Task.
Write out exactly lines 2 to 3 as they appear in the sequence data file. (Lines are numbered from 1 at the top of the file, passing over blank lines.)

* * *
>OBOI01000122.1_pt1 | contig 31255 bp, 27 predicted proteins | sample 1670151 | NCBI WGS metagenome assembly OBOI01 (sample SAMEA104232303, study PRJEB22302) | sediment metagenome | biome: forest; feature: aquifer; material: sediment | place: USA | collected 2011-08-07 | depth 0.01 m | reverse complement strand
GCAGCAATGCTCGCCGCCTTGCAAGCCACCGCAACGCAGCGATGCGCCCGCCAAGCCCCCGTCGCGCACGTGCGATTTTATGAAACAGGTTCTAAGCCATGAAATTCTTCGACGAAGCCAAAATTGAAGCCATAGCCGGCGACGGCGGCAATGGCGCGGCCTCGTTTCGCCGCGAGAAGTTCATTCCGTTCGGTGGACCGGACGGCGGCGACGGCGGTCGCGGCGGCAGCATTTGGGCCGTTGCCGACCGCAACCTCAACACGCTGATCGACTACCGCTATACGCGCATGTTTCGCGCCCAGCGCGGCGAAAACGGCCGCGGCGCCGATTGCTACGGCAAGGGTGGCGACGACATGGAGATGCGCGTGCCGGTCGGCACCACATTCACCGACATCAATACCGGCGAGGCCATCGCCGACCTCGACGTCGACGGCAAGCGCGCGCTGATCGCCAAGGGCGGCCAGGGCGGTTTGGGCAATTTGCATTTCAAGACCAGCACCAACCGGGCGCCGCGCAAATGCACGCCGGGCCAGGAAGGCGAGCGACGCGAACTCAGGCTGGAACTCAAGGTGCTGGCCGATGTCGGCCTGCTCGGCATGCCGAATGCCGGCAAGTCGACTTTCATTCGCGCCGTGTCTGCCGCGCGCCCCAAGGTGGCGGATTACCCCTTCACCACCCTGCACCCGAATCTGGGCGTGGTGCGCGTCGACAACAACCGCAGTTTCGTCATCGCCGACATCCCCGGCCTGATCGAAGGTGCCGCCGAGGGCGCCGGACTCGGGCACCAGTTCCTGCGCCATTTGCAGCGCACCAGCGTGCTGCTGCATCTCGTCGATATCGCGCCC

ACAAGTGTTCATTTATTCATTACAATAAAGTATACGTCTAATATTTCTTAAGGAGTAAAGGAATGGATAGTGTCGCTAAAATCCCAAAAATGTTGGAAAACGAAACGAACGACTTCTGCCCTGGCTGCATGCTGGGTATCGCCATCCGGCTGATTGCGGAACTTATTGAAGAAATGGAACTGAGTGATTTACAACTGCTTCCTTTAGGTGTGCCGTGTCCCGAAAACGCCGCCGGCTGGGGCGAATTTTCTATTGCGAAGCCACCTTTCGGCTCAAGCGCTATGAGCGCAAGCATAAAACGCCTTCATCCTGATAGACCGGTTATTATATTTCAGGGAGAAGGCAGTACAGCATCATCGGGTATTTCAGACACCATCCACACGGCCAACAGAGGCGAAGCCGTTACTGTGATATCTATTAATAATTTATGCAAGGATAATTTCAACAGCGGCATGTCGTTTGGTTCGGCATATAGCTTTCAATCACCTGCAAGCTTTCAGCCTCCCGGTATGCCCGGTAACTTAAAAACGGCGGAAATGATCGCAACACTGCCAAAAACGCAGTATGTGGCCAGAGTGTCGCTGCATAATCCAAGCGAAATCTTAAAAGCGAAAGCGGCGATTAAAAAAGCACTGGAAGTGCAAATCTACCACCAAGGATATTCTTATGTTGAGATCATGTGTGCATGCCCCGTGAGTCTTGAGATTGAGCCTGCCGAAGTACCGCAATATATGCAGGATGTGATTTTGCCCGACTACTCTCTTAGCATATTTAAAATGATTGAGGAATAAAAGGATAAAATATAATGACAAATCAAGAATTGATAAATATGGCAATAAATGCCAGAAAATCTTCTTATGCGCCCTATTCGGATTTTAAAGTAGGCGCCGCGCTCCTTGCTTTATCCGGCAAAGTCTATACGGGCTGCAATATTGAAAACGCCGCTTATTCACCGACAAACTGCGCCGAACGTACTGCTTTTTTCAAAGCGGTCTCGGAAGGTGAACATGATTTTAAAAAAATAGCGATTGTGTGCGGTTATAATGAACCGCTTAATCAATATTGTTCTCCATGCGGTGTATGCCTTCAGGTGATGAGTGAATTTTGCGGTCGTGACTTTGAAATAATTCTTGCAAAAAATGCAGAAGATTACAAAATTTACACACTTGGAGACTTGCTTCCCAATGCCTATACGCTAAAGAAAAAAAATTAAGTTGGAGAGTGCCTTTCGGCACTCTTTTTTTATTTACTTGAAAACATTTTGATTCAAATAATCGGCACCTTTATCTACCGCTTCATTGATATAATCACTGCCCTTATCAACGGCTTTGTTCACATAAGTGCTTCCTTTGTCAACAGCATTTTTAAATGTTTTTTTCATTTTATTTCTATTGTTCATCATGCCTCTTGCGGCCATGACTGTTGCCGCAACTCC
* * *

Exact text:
GCAGCAATGCTCGCCGCCTTGCAAGCCACCGCAACGCAGCGATGCGCCCGCCAAGCCCCCGTCGCGCACGTGCGATTTTATGAAACAGGTTCTAAGCCATGAAATTCTTCGACGAAGCCAAAATTGAAGCCATAGCCGGCGACGGCGGCAATGGCGCGGCCTCGTTTCGCCGCGAGAAGTTCATTCCGTTCGGTGGACCGGACGGCGGCGACGGCGGTCGCGGCGGCAGCATTTGGGCCGTTGCCGACCGCAACCTCAACACGCTGATCGACTACCGCTATACGCGCATGTTTCGCGCCCAGCGCGGCGAAAACGGCCGCGGCGCCGATTGCTACGGCAAGGGTGGCGACGACATGGAGATGCGCGTGCCGGTCGGCACCACATTCACCGACATCAATACCGGCGAGGCCATCGCCGACCTCGACGTCGACGGCAAGCGCGCGCTGATCGCCAAGGGCGGCCAGGGCGGTTTGGGCAATTTGCATTTCAAGACCAGCACCAACCGGGCGCCGCGCAAATGCACGCCGGGCCAGGAAGGCGAGCGACGCGAACTCAGGCTGGAACTCAAGGTGCTGGCCGATGTCGGCCTGCTCGGCATGCCGAATGCCGGCAAGTCGACTTTCATTCGCGCCGTGTCTGCCGCGCGCCCCAAGGTGGCGGATTACCCCTTCACCACCCTGCACCCGAATCTGGGCGTGGTGCGCGTCGACAACAACCGCAGTTTCGTCATCGCCGACATCCCCGGCCTGATCGAAGGTGCCGCCGAGGGCGCCGGACTCGGGCACCAGTTCCTGCGCCATTTGCAGCGCACCAGCGTGCTGCTGCATCTCGTCGATATCGCGCCC

ACAAGTGTTCATTTATTCATTACAATAAAGTATACGTCTAATATTTCTTAAGGAGTAAAGGAATGGATAGTGTCGCTAAAATCCCAAAAATGTTGGAAAACGAAACGAACGACTTCTGCCCTGGCTGCATGCTGGGTATCGCCATCCGGCTGATTGCGGAACTTATTGAAGAAATGGAACTGAGTGATTTACAACTGCTTCCTTTAGGTGTGCCGTGTCCCGAAAACGCCGCCGGCTGGGGCGAATTTTCTATTGCGAAGCCACCTTTCGGCTCAAGCGCTATGAGCGCAAGCATAAAACGCCTTCATCCTGATAGACCGGTTATTATATTTCAGGGAGAAGGCAGTACAGCATCATCGGGTATTTCAGACACCATCCACACGGCCAACAGAGGCGAAGCCGTTACTGTGATATCTATTAATAATTTATGCAAGGATAATTTCAACAGCGGCATGTCGTTTGGTTCGGCATATAGCTTTCAATCACCTGCAAGCTTTCAGCCTCCCGGTATGCCCGGTAACTTAAAAACGGCGGAAATGATCGCAACACTGCCAAAAACGCAGTATGTGGCCAGAGTGTCGCTGCATAATCCAAGCGAAATCTTAAAAGCGAAAGCGGCGATTAAAAAAGCACTGGAAGTGCAAATCTACCACCAAGGATATTCTTATGTTGAGATCATGTGTGCATGCCCCGTGAGTCTTGAGATTGAGCCTGCCGAAGTACCGCAATATATGCAGGATGTGATTTTGCCCGACTACTCTCTTAGCATATTTAAAATGATTGAGGAATAAAAGGATAAAATATAATGACAAATCAAGAATTGATAAATATGGCAATAAATGCCAGAAAATCTTCTTATGCGCCCTATTCGGATTTTAAAGTAGGCGCCGCGCTCCTTGCTTTATCCGGCAAAGTCTATACGGGCTGCAATATTGAAAACGCCGCTTATTCACCGACAAACTGCGCCGAACGTACTGCTTTTTTCAAAGCGGTCTCGGAAGGTGAACATGATTTTAAAAAAATAGCGATTGTGTGCGGTTATAATGAACCGCTTAATCAATATTGTTCTCCATGCGGTGTATGCCTTCAGGTGATGAGTGAATTTTGCGGTCGTGACTTTGAAATAATTCTTGCAAAAAATGCAGAAGATTACAAAATTTACACACTTGGAGACTTGCTTCCCAATGCCTATACGCTAAAGAAAAAAAATTAAGTTGGAGAGTGCCTTTCGGCACTCTTTTTTTATTTACTTGAAAACATTTTGATTCAAATAATCGGCACCTTTATCTACCGCTTCATTGATATAATCACTGCCCTTATCAACGGCTTTGTTCACATAAGTGCTTCCTTTGTCAACAGCATTTTTAAATGTTTTTTTCATTTTATTTCTATTGTTCATCATGCCTCTTGCGGCCATGACTGTTGCCGCAACTCC